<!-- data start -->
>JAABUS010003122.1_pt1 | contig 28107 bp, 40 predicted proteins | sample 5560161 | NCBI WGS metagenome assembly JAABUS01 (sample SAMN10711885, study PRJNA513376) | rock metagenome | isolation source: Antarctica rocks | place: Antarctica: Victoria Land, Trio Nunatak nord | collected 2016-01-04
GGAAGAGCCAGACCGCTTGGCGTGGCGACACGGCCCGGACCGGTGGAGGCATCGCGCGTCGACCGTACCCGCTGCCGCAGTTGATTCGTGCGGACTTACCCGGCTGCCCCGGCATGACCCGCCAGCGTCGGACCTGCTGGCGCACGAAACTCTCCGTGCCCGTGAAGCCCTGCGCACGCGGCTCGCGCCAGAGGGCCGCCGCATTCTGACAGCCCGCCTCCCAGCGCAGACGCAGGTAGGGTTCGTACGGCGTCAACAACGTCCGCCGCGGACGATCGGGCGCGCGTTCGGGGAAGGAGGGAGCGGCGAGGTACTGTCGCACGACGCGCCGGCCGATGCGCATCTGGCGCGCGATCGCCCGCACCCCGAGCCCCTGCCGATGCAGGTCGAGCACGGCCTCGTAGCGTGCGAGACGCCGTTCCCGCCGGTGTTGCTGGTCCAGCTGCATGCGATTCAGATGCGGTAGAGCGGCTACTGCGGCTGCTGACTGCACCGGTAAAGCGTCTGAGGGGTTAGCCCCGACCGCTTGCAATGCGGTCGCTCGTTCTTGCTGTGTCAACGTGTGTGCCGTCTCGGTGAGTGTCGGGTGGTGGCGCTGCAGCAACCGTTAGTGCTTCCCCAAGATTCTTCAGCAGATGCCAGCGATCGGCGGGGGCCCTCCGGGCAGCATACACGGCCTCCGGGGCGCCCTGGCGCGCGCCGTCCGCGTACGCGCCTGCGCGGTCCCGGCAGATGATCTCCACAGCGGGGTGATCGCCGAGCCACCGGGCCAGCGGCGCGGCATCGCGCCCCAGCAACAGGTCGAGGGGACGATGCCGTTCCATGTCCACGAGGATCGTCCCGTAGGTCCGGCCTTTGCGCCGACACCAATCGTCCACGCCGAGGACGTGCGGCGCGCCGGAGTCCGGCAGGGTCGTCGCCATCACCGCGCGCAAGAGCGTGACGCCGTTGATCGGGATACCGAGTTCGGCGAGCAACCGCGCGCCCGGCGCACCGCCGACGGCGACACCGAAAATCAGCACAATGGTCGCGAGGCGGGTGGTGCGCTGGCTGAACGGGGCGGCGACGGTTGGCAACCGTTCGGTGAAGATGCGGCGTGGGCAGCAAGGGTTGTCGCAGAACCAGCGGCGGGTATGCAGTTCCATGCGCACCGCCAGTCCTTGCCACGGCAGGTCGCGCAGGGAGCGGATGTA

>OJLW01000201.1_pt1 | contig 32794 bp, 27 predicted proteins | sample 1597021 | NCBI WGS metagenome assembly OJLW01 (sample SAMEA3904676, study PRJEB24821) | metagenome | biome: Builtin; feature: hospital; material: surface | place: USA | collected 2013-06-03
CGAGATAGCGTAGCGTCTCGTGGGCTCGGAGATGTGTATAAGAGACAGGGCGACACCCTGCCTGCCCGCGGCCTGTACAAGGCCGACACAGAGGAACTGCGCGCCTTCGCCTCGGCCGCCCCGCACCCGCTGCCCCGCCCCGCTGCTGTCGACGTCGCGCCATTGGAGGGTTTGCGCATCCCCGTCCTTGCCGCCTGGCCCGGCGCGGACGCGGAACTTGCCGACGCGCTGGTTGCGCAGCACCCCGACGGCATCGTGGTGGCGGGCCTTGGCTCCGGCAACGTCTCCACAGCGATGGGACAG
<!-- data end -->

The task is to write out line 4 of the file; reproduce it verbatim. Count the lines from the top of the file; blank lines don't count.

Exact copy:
CGAGATAGCGTAGCGTCTCGTGGGCTCGGAGATGTGTATAAGAGACAGGGCGACACCCTGCCTGCCCGCGGCCTGTACAAGGCCGACACAGAGGAACTGCGCGCCTTCGCCTCGGCCGCCCCGCACCCGCTGCCCCGCCCCGCTGCTGTCGACGTCGCGCCATTGGAGGGTTTGCGCATCCCCGTCCTTGCCGCCTGGCCCGGCGCGGACGCGGAACTTGCCGACGCGCTGGTTGCGCAGCACCCCGACGGCATCGTGGTGGCGGGCCTTGGCTCCGGCAACGTCTCCACAGCGATGGGACAG